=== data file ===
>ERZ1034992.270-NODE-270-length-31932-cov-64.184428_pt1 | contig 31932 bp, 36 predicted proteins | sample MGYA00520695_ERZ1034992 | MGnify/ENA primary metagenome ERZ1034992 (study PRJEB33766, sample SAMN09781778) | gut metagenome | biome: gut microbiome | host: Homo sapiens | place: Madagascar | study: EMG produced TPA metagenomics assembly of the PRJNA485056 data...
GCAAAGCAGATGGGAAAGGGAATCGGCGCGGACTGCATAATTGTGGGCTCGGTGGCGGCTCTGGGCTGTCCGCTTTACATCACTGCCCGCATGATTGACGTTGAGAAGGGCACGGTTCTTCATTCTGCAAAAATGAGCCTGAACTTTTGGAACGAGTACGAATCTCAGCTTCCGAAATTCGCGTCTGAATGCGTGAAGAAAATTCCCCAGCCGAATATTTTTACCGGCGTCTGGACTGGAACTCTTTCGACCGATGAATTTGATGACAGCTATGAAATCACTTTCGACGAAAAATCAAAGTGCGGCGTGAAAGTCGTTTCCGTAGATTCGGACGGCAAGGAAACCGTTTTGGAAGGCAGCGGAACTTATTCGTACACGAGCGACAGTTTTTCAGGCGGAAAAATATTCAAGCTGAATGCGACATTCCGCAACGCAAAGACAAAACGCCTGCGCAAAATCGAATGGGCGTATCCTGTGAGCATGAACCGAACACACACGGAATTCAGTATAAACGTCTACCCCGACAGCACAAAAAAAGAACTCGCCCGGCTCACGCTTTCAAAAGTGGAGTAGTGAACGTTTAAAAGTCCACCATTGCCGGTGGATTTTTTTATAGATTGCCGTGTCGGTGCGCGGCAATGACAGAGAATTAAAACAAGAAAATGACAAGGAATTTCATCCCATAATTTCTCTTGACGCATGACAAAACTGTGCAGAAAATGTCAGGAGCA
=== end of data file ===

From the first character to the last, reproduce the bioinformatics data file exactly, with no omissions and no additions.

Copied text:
>ERZ1034992.270-NODE-270-length-31932-cov-64.184428_pt1 | contig 31932 bp, 36 predicted proteins | sample MGYA00520695_ERZ1034992 | MGnify/ENA primary metagenome ERZ1034992 (study PRJEB33766, sample SAMN09781778) | gut metagenome | biome: gut microbiome | host: Homo sapiens | place: Madagascar | study: EMG produced TPA metagenomics assembly of the PRJNA485056 data...
GCAAAGCAGATGGGAAAGGGAATCGGCGCGGACTGCATAATTGTGGGCTCGGTGGCGGCTCTGGGCTGTCCGCTTTACATCACTGCCCGCATGATTGACGTTGAGAAGGGCACGGTTCTTCATTCTGCAAAAATGAGCCTGAACTTTTGGAACGAGTACGAATCTCAGCTTCCGAAATTCGCGTCTGAATGCGTGAAGAAAATTCCCCAGCCGAATATTTTTACCGGCGTCTGGACTGGAACTCTTTCGACCGATGAATTTGATGACAGCTATGAAATCACTTTCGACGAAAAATCAAAGTGCGGCGTGAAAGTCGTTTCCGTAGATTCGGACGGCAAGGAAACCGTTTTGGAAGGCAGCGGAACTTATTCGTACACGAGCGACAGTTTTTCAGGCGGAAAAATATTCAAGCTGAATGCGACATTCCGCAACGCAAAGACAAAACGCCTGCGCAAAATCGAATGGGCGTATCCTGTGAGCATGAACCGAACACACACGGAATTCAGTATAAACGTCTACCCCGACAGCACAAAAAAAGAACTCGCCCGGCTCACGCTTTCAAAAGTGGAGTAGTGAACGTTTAAAAGTCCACCATTGCCGGTGGATTTTTTTATAGATTGCCGTGTCGGTGCGCGGCAATGACAGAGAATTAAAACAAGAAAATGACAAGGAATTTCATCCCATAATTTCTCTTGACGCATGACAAAACTGTGCAGAAAATGTCAGGAGCA